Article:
The Trans Canada Trail Organization and Esri Canada recently collaborated to create a new and improved interactive map using the latest in Web design techniques and ArcGIS technology. Learn about the new Web-based map, why it’s been refreshed and how it’s become an important tool for planning, fundraising and promotional efforts in this interview with Charles-André Roy, Trans Canada Trail’s GIS Manager.
The countdown to complete the Trans Canada Trail—a pan-Canadian effort to link a network of over 24,000 km of recreational trails across the country—by July 1, 2017 is just over a year away.
The Kinsol Trestle (above) on Vancouver Island is part of the Cowichan Valley Trail—one of nearly 500 individual trails that make up the Trans Canada Trail.
The Trail is now 80% complete and to help push efforts as the initiative heads into the homestretch the Trans Canada Trail Organization—a non-profit charity that promotes and helps develop the Trail—has relaunched its interactive map.
Created in collaboration with Esri Canada Technology Lead Matt English using Web AppBuilder for ArcGIS (Developer Edition), the refreshed online map incorporates the principles of responsive design and Web GIS for an improved user experience. I interviewed Charles-André Roy, Trans Canada Trail’s GIS Manager, to learn more about the new interactive map.
AB: Why is an interactive map an important aspect of Trans Canada Trail’s Web site?
CH: It allows us to showcase the Trail by allowing Canadians from coast-to coast-to-coast to access the most up-to-date Trail information and to use this map to plan and share their hikes. Not only has it enhanced access to the most up-to-date information for trail enthusiasts, it has been an extremely effective internal and external tool for planning, fundraising and promoting the Trans Canada Trail since 2011. The interactive map is viewed by more than half of the users visiting our Web site.
AB: What are some of the improvements that have been made to the interactive map that really stand out for you?
CH: The Esri platform has served as the foundation for continued development and enhancements to our interactive map over the years. Esri Canada has adopted such an agile approach to re-developing the interactive map by leveraging the latest Web design techniques and ArcGIS Web app development tools which has helped us improve the Trail user’s experience. Trail enthusiasts can now not only find the Trail closest to them, but find directions to access specific Trail segments, identify parking, access points and rest stops, and explore the Trail with photos. The fact that it provides geolocation and is mobile friendly makes it possible for users to access information, while they’re out on the Trail. Finally, it makes it easier to find places and trails from coast-to-coast-to-coast.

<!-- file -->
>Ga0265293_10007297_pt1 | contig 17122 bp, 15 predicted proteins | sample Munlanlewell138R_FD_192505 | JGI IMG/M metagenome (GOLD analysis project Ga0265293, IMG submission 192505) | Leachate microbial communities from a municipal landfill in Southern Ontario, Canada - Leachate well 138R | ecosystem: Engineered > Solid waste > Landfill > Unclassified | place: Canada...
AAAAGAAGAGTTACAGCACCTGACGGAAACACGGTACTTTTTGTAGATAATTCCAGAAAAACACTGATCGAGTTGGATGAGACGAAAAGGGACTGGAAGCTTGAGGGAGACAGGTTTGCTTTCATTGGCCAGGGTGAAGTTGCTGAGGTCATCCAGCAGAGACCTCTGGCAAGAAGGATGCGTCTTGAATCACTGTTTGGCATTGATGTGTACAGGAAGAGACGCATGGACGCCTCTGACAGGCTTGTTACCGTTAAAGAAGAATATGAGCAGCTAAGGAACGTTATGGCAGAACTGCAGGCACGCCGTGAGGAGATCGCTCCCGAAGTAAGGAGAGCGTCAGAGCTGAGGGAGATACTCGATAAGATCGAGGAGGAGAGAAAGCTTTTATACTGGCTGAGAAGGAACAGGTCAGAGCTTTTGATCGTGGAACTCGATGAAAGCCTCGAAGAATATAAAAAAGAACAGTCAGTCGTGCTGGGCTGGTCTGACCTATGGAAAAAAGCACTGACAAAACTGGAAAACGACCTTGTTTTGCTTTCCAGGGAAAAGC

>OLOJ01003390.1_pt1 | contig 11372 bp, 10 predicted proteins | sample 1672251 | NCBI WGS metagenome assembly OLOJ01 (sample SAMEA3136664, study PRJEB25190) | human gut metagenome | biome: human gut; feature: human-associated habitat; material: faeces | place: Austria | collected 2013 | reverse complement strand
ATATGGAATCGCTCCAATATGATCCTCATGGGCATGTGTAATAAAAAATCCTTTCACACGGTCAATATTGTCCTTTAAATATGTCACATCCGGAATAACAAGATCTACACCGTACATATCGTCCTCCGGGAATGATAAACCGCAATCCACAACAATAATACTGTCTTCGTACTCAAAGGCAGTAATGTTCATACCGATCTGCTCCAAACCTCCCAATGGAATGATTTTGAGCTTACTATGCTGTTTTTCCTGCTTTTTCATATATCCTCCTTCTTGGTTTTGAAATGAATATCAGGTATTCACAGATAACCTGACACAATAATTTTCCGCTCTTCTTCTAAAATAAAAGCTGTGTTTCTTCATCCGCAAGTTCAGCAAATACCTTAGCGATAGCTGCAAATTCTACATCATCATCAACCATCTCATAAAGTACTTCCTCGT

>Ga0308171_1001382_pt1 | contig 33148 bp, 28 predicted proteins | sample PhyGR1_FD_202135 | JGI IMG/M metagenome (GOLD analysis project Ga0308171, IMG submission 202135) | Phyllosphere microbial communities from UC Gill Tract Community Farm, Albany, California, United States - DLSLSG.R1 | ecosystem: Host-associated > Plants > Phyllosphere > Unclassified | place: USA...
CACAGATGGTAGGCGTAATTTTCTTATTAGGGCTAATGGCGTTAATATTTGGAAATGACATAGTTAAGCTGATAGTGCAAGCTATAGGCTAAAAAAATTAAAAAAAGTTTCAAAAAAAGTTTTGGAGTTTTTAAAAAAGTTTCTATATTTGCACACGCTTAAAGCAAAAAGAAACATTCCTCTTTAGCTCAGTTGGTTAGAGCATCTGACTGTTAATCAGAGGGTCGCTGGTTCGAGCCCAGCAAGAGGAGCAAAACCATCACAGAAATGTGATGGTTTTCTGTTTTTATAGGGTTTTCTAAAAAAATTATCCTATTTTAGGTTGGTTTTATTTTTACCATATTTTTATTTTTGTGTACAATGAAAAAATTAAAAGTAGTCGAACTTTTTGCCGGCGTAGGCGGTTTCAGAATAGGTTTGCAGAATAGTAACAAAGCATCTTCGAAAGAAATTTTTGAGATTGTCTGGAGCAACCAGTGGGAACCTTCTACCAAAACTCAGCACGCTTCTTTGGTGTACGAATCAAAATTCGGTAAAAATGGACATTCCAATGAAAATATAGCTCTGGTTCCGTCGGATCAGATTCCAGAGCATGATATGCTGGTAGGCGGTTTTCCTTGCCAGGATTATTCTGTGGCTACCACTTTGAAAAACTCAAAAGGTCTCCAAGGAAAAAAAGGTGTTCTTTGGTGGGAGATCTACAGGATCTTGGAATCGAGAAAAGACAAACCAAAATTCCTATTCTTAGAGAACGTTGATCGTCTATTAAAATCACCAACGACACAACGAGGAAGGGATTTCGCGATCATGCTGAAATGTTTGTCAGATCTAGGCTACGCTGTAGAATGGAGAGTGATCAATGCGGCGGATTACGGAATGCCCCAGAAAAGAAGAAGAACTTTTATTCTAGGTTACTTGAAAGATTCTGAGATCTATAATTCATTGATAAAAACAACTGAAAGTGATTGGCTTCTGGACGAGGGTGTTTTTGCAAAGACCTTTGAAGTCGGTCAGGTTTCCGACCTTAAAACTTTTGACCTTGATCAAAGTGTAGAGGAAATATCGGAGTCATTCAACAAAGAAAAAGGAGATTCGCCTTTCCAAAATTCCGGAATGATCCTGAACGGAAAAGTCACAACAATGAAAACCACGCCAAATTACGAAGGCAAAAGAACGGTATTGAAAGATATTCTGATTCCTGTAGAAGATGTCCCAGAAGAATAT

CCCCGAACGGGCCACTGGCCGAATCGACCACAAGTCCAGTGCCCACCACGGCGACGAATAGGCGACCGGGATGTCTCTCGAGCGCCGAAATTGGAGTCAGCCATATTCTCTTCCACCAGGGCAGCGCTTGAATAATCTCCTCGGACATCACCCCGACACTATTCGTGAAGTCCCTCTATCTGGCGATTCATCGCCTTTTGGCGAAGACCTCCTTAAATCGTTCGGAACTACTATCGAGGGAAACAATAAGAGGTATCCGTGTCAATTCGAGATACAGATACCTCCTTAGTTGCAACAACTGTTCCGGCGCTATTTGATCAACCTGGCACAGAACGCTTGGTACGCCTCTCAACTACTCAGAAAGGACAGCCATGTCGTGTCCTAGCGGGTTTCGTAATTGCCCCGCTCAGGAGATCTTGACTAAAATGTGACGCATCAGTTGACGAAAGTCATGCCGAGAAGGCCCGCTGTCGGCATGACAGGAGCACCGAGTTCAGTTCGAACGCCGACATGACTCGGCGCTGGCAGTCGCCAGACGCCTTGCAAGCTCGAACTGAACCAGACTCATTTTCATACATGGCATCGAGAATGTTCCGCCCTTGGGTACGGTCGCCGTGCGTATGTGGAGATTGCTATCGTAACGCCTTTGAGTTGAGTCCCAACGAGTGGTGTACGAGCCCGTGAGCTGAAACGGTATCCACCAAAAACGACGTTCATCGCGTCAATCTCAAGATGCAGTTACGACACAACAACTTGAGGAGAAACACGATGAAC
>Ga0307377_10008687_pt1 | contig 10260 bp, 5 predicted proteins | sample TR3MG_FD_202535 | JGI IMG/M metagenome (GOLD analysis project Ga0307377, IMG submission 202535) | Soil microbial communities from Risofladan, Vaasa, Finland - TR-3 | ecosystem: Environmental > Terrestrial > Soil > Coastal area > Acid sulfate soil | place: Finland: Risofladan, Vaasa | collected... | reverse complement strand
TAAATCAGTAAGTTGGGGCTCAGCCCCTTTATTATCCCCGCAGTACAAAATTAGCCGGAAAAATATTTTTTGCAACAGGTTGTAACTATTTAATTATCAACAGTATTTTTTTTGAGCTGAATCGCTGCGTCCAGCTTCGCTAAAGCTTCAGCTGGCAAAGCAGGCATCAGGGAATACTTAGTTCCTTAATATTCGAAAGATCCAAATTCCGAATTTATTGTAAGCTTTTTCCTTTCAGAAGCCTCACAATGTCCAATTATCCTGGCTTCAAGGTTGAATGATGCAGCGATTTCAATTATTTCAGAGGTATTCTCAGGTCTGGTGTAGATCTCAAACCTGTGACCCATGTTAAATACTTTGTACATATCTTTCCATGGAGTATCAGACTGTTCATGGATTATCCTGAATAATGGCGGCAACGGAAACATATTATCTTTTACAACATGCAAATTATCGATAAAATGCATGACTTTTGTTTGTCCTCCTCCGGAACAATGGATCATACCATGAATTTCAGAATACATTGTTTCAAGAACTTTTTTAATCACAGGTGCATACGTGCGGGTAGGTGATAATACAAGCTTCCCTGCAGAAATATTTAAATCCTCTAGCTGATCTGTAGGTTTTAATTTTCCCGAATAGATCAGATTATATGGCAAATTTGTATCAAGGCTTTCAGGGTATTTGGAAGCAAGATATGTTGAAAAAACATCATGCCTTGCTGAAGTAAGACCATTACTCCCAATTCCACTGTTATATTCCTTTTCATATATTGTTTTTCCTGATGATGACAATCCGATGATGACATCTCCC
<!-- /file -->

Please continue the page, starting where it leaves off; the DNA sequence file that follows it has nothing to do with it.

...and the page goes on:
The redesigned TransCanada Trail interactive map features an Explore tab that integrates geo-tagged photos from TransCanada Trail’s Flickr gallery.
AB: How do you feel the visitor experience to the TransCanada Trail map has been improved?
CH: The new interactive map is now mobile friendly. Our former interactive map appeared very small on a mobile screen and almost unusable. Now, the map is much bigger and users can also geolocate themselves in order to find the nearest trail. Also, it’s easier to find many of the tools available on the interactive map. The ArcGIS Web AppBuilder technology offers a well-designed template that makes tools easy to find: they’re all placed in the top bar menu. Overall, the user experience is more user-friendly. For example, simpler user interface, better access to tools and effective organization of tools and information showing as panels instead of pop-ups.